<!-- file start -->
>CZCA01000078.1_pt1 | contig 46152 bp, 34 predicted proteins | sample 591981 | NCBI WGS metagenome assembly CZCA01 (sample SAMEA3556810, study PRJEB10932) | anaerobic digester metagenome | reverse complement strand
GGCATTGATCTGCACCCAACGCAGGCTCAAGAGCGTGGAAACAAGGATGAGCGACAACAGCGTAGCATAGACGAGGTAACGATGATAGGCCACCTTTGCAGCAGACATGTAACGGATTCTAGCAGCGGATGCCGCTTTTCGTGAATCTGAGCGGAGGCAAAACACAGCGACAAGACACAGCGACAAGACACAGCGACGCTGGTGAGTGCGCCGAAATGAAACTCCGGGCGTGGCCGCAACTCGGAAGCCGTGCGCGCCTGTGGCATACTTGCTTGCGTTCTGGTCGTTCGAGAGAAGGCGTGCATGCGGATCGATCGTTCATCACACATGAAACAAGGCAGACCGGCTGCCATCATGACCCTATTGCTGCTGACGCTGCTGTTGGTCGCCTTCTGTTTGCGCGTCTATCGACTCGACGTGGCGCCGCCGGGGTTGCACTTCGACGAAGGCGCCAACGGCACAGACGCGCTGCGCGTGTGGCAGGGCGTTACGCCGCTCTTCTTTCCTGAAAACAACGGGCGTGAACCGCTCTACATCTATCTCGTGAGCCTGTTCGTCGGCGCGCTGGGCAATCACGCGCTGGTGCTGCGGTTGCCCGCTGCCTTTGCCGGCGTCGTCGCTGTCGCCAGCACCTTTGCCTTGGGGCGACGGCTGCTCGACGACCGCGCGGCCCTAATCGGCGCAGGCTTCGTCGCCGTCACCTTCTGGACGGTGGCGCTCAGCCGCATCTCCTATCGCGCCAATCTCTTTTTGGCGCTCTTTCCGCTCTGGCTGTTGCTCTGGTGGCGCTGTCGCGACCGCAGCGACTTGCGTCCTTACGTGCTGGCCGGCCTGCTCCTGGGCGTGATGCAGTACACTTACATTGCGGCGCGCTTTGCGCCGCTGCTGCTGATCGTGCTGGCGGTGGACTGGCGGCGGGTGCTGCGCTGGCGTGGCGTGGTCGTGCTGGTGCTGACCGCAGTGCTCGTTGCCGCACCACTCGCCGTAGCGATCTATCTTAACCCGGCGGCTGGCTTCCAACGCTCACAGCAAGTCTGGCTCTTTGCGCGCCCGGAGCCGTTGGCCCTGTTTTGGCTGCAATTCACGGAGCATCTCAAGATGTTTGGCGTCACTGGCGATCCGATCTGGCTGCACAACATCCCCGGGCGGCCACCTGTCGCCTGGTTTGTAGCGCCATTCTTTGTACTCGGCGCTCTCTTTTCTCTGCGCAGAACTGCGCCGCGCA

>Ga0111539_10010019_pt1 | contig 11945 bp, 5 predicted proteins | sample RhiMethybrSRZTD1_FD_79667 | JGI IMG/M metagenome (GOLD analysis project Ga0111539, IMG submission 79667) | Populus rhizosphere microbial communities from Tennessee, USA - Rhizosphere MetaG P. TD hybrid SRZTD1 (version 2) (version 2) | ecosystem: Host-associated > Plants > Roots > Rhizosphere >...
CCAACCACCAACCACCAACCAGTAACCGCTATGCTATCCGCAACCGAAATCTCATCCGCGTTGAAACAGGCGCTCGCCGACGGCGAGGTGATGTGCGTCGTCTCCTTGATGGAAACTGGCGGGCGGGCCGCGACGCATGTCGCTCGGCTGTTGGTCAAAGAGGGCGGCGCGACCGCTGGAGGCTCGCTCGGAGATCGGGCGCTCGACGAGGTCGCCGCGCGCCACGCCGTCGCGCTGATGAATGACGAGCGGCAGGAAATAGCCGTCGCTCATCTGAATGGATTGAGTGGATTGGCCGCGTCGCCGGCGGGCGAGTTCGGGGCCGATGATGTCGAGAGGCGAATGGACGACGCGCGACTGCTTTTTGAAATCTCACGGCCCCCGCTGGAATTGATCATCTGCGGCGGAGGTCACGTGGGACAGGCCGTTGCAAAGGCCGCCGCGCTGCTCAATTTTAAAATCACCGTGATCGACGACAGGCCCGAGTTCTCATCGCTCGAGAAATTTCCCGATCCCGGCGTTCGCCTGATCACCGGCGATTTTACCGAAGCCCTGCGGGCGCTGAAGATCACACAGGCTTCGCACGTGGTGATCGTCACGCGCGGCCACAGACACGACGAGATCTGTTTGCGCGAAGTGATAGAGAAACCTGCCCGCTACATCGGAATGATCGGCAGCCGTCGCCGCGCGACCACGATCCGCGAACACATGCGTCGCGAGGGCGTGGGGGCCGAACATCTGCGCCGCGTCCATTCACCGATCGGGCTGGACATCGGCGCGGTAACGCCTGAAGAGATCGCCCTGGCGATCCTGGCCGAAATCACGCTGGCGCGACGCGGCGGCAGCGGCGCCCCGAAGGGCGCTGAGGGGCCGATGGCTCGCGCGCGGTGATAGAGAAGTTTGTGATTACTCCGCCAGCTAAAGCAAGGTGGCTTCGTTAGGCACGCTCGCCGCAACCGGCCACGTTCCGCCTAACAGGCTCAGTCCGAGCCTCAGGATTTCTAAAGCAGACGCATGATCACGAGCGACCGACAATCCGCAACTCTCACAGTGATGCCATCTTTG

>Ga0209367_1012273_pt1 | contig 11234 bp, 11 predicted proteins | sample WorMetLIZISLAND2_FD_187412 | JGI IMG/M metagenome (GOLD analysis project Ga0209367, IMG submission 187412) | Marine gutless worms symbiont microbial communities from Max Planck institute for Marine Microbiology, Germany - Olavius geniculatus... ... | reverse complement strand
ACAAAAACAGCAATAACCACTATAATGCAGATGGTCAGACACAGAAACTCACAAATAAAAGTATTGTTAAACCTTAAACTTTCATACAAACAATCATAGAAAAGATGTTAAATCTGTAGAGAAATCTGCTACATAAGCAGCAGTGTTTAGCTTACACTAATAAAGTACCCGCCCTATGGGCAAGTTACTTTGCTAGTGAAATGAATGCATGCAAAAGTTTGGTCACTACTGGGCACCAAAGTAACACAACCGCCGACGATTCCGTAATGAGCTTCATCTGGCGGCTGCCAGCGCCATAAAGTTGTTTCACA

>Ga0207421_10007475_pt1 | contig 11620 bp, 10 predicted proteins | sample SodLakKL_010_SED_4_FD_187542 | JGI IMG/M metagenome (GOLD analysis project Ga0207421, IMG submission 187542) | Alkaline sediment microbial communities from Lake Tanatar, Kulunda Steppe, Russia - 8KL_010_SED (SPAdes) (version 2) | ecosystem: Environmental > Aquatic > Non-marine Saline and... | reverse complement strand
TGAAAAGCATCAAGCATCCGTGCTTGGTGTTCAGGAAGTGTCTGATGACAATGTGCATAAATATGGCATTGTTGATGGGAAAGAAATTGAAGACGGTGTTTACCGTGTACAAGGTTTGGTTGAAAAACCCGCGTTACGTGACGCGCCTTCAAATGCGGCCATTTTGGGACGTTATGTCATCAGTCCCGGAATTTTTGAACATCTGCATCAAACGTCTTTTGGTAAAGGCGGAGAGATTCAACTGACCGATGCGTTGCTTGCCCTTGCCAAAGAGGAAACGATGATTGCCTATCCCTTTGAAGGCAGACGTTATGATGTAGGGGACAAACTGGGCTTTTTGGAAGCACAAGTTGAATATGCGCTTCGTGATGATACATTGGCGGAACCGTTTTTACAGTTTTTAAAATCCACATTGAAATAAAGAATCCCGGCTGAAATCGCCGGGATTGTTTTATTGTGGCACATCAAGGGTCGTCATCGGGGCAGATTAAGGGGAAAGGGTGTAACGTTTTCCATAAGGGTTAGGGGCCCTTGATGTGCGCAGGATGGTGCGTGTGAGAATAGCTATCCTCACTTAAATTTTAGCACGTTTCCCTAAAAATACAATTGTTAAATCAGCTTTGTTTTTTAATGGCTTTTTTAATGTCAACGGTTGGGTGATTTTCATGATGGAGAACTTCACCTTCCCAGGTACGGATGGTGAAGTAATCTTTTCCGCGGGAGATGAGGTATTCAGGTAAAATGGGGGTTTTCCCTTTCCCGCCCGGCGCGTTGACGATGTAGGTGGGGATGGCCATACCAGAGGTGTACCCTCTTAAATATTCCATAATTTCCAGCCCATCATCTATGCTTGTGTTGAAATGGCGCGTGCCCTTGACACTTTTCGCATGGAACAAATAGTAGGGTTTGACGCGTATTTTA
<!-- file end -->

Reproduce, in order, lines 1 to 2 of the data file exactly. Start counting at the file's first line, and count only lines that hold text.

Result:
>CZCA01000078.1_pt1 | contig 46152 bp, 34 predicted proteins | sample 591981 | NCBI WGS metagenome assembly CZCA01 (sample SAMEA3556810, study PRJEB10932) | anaerobic digester metagenome | reverse complement strand
GGCATTGATCTGCACCCAACGCAGGCTCAAGAGCGTGGAAACAAGGATGAGCGACAACAGCGTAGCATAGACGAGGTAACGATGATAGGCCACCTTTGCAGCAGACATGTAACGGATTCTAGCAGCGGATGCCGCTTTTCGTGAATCTGAGCGGAGGCAAAACACAGCGACAAGACACAGCGACAAGACACAGCGACGCTGGTGAGTGCGCCGAAATGAAACTCCGGGCGTGGCCGCAACTCGGAAGCCGTGCGCGCCTGTGGCATACTTGCTTGCGTTCTGGTCGTTCGAGAGAAGGCGTGCATGCGGATCGATCGTTCATCACACATGAAACAAGGCAGACCGGCTGCCATCATGACCCTATTGCTGCTGACGCTGCTGTTGGTCGCCTTCTGTTTGCGCGTCTATCGACTCGACGTGGCGCCGCCGGGGTTGCACTTCGACGAAGGCGCCAACGGCACAGACGCGCTGCGCGTGTGGCAGGGCGTTACGCCGCTCTTCTTTCCTGAAAACAACGGGCGTGAACCGCTCTACATCTATCTCGTGAGCCTGTTCGTCGGCGCGCTGGGCAATCACGCGCTGGTGCTGCGGTTGCCCGCTGCCTTTGCCGGCGTCGTCGCTGTCGCCAGCACCTTTGCCTTGGGGCGACGGCTGCTCGACGACCGCGCGGCCCTAATCGGCGCAGGCTTCGTCGCCGTCACCTTCTGGACGGTGGCGCTCAGCCGCATCTCCTATCGCGCCAATCTCTTTTTGGCGCTCTTTCCGCTCTGGCTGTTGCTCTGGTGGCGCTGTCGCGACCGCAGCGACTTGCGTCCTTACGTGCTGGCCGGCCTGCTCCTGGGCGTGATGCAGTACACTTACATTGCGGCGCGCTTTGCGCCGCTGCTGCTGATCGTGCTGGCGGTGGACTGGCGGCGGGTGCTGCGCTGGCGTGGCGTGGTCGTGCTGGTGCTGACCGCAGTGCTCGTTGCCGCACCACTCGCCGTAGCGATCTATCTTAACCCGGCGGCTGGCTTCCAACGCTCACAGCAAGTCTGGCTCTTTGCGCGCCCGGAGCCGTTGGCCCTGTTTTGGCTGCAATTCACGGAGCATCTCAAGATGTTTGGCGTCACTGGCGATCCGATCTGGCTGCACAACATCCCCGGGCGGCCACCTGTCGCCTGGTTTGTAGCGCCATTCTTTGTACTCGGCGCTCTCTTTTCTCTGCGCAGAACTGCGCCGCGCA